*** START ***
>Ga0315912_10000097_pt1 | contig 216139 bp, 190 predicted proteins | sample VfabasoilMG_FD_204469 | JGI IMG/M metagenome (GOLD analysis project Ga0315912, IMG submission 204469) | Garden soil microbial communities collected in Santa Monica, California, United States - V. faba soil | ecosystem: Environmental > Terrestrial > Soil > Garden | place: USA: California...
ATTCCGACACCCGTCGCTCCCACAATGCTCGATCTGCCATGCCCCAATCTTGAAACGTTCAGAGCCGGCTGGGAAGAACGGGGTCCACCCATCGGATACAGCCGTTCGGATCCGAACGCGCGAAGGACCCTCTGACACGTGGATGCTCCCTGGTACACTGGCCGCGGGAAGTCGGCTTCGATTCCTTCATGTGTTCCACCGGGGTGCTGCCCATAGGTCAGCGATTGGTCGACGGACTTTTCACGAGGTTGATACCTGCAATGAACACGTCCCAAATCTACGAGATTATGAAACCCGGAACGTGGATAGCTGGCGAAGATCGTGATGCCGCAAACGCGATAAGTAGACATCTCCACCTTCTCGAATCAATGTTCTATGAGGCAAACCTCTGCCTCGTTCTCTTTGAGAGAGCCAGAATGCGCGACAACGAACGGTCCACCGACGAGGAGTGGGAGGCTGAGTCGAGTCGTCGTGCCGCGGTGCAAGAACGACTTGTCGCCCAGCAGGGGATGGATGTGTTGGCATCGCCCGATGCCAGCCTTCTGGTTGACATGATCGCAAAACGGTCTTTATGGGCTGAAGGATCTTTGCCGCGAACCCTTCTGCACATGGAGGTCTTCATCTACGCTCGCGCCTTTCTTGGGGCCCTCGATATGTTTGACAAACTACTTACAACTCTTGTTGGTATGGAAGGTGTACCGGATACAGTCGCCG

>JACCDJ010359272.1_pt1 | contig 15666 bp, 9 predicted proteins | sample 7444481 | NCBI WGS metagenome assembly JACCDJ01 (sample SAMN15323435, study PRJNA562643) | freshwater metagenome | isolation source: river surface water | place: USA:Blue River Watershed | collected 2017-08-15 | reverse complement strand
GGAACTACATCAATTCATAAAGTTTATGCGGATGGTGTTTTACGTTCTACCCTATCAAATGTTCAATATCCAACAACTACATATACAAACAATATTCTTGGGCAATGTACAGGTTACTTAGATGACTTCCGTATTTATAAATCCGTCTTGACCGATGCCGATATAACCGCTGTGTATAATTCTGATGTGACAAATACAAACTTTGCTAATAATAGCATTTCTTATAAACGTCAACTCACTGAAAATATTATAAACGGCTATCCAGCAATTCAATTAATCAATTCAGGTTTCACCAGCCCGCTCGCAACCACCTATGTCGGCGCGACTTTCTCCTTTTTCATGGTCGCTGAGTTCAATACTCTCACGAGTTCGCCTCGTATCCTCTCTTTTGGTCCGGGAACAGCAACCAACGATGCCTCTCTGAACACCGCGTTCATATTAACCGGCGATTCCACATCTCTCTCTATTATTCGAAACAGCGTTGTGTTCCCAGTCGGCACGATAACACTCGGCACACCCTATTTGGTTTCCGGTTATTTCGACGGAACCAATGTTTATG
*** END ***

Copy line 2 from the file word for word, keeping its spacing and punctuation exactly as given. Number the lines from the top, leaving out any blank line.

ATTCCGACACCCGTCGCTCCCACAATGCTCGATCTGCCATGCCCCAATCTTGAAACGTTCAGAGCCGGCTGGGAAGAACGGGGTCCACCCATCGGATACAGCCGTTCGGATCCGAACGCGCGAAGGACCCTCTGACACGTGGATGCTCCCTGGTACACTGGCCGCGGGAAGTCGGCTTCGATTCCTTCATGTGTTCCACCGGGGTGCTGCCCATAGGTCAGCGATTGGTCGACGGACTTTTCACGAGGTTGATACCTGCAATGAACACGTCCCAAATCTACGAGATTATGAAACCCGGAACGTGGATAGCTGGCGAAGATCGTGATGCCGCAAACGCGATAAGTAGACATCTCCACCTTCTCGAATCAATGTTCTATGAGGCAAACCTCTGCCTCGTTCTCTTTGAGAGAGCCAGAATGCGCGACAACGAACGGTCCACCGACGAGGAGTGGGAGGCTGAGTCGAGTCGTCGTGCCGCGGTGCAAGAACGACTTGTCGCCCAGCAGGGGATGGATGTGTTGGCATCGCCCGATGCCAGCCTTCTGGTTGACATGATCGCAAAACGGTCTTTATGGGCTGAAGGATCTTTGCCGCGAACCCTTCTGCACATGGAGGTCTTCATCTACGCTCGCGCCTTTCTTGGGGCCCTCGATATGTTTGACAAACTACTTACAACTCTTGTTGGTATGGAAGGTGTACCGGATACAGTCGCCG